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Tiresias: The Ancient Mediterranean Religions Source Database



12059
Isocrates, Orations, 4.93
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Intertexts (texts cited often on the same page as the searched text):

8 results
1. Aristophanes, Acharnians, 629-664, 628 (5th cent. BCE - 4th cent. BCE)

628. ἐξ οὗ γε χοροῖσιν ἐφέστηκεν τρυγικοῖς ὁ διδάσκαλος ἡμῶν
2. Aristophanes, Knights, 506-550, 505 (5th cent. BCE - 4th cent. BCE)

505. ὦ παντοίας ἤδη Μούσης
3. Aristophanes, Frogs, 676-705, 710, 718-733, 675 (5th cent. BCE - 4th cent. BCE)

675. Μοῦσα χορῶν ἱερῶν: ἐπίβηθι καὶ ἔλθ' ἐπὶ τέρψιν ἀοιδᾶς ἐμᾶς
4. Euripides, Suppliant Women, 400-597, 399 (5th cent. BCE - 5th cent. BCE)

399. Who is the despot of this land? To whom must I announce
5. Herodotus, Histories, 7.139 (5th cent. BCE - 5th cent. BCE)

7.139. Here I am forced to declare an opinion which will be displeasing to most, but I will not refrain from saying what seems to me to be true. ,Had the Athenians been panic-struck by the threatened peril and left their own country, or had they not indeed left it but remained and surrendered themselves to Xerxes, none would have attempted to withstand the king by sea. What would have happened on land if no one had resisted the king by sea is easy enough to determine. ,Although the Peloponnesians had built not one but many walls across the Isthmus for their defense, they would nevertheless have been deserted by their allies (these having no choice or free will in the matter, but seeing their cities taken one by one by the foreign fleet), until at last they would have stood alone. They would then have put up quite a fight and perished nobly. ,Such would have been their fate. Perhaps, however, when they saw the rest of Hellas siding with the enemy, they would have made terms with Xerxes. In either case Hellas would have been subdued by the Persians, for I cannot see what advantage could accrue from the walls built across the isthmus, while the king was master of the seas. ,As it is, to say that the Athenians were the saviors of Hellas is to hit the truth. It was the Athenians who held the balance; whichever side they joined was sure to prevail. choosing that Greece should preserve her freedom, the Athenians roused to battle the other Greek states which had not yet gone over to the Persians and, after the gods, were responsible for driving the king off. ,Nor were they moved to desert Hellas by the threatening oracles which came from Delphi and sorely dismayed them, but they stood firm and had the courage to meet the invader of their country.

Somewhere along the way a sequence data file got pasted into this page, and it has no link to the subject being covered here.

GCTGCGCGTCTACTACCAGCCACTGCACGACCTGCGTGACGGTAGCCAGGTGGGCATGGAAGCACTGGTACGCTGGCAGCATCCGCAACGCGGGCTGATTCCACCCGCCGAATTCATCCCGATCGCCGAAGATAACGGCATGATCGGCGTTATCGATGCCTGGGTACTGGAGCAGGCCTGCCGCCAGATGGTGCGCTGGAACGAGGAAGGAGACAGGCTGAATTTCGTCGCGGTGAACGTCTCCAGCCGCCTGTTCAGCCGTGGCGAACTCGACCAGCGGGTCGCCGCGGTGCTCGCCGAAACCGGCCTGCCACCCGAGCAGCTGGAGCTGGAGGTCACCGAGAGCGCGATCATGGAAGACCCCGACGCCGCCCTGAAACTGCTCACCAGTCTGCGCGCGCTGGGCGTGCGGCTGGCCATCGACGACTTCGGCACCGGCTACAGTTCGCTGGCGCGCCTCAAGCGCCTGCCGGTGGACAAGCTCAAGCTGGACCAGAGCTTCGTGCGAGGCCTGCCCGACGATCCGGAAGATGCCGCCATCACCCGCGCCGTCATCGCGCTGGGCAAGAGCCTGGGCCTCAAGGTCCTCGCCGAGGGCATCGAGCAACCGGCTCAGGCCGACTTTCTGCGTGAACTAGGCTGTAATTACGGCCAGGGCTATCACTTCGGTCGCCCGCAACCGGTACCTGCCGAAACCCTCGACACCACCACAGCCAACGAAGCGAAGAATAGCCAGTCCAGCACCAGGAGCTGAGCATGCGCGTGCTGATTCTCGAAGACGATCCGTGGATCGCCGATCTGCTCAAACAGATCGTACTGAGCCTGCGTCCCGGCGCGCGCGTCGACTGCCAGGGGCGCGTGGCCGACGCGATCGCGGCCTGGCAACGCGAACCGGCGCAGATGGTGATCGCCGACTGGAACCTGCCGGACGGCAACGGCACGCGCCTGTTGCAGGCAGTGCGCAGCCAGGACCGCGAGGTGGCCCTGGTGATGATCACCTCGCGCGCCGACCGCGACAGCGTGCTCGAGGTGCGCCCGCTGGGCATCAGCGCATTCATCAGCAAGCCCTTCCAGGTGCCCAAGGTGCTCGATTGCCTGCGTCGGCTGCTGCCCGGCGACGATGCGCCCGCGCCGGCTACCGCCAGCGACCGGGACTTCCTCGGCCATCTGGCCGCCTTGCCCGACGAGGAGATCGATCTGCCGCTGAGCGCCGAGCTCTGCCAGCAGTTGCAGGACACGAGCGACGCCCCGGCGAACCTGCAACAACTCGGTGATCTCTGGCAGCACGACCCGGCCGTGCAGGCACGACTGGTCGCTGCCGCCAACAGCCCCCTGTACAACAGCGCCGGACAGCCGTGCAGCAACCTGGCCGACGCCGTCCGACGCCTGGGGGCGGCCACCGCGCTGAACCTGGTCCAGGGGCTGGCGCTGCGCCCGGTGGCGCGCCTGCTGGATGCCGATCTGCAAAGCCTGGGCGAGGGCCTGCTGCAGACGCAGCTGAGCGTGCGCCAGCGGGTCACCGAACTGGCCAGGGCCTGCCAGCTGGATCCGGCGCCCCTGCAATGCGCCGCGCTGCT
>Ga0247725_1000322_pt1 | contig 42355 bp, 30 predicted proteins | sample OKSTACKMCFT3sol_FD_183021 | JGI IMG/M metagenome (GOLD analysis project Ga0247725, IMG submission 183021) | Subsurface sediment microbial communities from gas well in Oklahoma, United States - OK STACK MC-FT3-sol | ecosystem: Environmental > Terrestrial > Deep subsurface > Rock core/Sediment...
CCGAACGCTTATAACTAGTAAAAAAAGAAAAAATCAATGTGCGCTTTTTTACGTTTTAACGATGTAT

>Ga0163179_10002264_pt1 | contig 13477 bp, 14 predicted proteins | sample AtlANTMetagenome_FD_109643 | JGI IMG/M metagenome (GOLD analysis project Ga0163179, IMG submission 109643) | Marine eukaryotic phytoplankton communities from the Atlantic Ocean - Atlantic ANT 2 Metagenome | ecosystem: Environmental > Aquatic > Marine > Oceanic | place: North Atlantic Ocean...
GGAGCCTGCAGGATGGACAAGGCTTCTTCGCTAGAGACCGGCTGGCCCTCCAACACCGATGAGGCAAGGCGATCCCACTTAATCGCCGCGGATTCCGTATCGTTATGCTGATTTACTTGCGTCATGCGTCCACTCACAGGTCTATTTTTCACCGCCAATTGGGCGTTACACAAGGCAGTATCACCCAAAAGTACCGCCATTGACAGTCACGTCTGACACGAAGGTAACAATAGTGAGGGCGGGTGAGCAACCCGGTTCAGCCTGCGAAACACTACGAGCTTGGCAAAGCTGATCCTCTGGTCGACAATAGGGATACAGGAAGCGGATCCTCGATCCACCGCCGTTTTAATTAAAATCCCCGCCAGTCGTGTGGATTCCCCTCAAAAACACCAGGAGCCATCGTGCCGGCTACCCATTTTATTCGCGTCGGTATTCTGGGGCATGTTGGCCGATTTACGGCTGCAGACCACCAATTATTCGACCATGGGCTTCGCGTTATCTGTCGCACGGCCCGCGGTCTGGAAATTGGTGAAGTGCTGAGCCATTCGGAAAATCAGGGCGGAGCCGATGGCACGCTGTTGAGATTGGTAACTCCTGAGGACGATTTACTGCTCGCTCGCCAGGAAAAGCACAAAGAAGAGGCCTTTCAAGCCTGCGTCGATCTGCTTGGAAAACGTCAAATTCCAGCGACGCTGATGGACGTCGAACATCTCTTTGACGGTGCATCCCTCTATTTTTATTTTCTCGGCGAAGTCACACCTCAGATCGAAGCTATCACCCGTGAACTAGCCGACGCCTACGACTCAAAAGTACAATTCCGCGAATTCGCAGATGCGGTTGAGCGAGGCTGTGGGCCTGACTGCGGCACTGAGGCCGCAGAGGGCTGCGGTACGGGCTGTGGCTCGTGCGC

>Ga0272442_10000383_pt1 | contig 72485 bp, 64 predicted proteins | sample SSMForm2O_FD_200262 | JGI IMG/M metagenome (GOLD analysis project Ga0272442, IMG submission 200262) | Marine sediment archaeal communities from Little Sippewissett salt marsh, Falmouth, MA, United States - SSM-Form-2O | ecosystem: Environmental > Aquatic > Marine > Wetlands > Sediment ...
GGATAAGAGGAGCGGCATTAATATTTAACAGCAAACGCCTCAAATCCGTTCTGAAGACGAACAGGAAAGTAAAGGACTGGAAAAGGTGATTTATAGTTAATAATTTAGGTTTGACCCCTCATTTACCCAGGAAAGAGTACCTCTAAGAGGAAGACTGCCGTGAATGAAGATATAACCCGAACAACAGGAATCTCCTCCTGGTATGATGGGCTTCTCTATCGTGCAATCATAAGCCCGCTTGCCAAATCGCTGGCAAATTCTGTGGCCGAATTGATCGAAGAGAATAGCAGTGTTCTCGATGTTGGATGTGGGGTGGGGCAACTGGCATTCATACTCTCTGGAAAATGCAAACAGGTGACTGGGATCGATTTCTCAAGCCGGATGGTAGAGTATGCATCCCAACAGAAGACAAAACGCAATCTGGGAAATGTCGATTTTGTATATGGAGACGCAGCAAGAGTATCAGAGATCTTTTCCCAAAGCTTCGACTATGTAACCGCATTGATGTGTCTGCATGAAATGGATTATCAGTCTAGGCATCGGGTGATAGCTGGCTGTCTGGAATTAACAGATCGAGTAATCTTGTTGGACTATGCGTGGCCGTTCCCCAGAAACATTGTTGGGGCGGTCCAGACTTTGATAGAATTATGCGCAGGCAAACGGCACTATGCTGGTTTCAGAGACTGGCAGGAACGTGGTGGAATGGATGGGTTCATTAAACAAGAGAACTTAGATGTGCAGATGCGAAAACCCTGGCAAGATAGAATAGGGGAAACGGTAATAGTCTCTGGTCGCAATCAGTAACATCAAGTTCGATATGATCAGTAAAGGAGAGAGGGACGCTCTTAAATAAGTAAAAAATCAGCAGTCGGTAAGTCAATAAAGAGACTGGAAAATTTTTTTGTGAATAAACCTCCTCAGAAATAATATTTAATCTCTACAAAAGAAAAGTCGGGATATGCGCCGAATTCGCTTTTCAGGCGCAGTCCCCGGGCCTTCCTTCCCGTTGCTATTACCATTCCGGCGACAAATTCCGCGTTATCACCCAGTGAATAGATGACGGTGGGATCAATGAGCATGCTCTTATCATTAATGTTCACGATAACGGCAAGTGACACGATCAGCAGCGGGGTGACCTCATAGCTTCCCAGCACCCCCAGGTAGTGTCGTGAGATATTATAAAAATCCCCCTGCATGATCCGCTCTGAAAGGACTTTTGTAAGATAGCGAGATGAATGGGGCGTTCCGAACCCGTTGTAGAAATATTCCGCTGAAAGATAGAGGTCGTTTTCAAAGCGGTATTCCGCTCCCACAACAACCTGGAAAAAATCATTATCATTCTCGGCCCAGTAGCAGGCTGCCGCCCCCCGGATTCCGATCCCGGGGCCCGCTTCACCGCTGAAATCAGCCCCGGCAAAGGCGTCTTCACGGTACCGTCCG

6. Isocrates, Orations, 4.95-4.99 (5th cent. BCE - 4th cent. BCE)

7. Lysias, Orations, 2.33-2.45 (5th cent. BCE - 4th cent. BCE)

8. Thucydides, The History of The Peloponnesian War, 1.73.2-1.73.74, 2.37-2.41, 3.37-3.48 (5th cent. BCE - 4th cent. BCE)

1.73.2. We need not refer to remote antiquity: there we could appeal to the voice of tradition, but not to the experience of our audience. But to the Median war and contemporary history we must refer, although we are rather tired of continually bringing this subject forward. In our action during that war we ran great risk to obtain certain advantages: you had your share in the solid results, do not try to rob us of all share in the good that the glory may do us. 1.73.3. However, the story shall be told not so much to deprecate hostility as to testify against it, and to show, if you are so ill-advised as to enter into a struggle with Athens, what sort of an antagonist she is likely to prove. 1.73.4. We assert that at Marathon we were at the front, and faced the barbarian single-handed. That when he came the second time, unable to cope with him by land we went on board our ships with all our people, and joined in the action at Salamis . This prevented his taking the Peloponnesian states in detail, and ravaging them with his fleet; when the multitude of his vessels would have made any combination for self-defence impossible. 1.73.5. The best proof of this was furnished by the invader himself. Defeated at sea, he considered his power to be no longer what it had been, and retired as speedily as possible with the greater part of his army.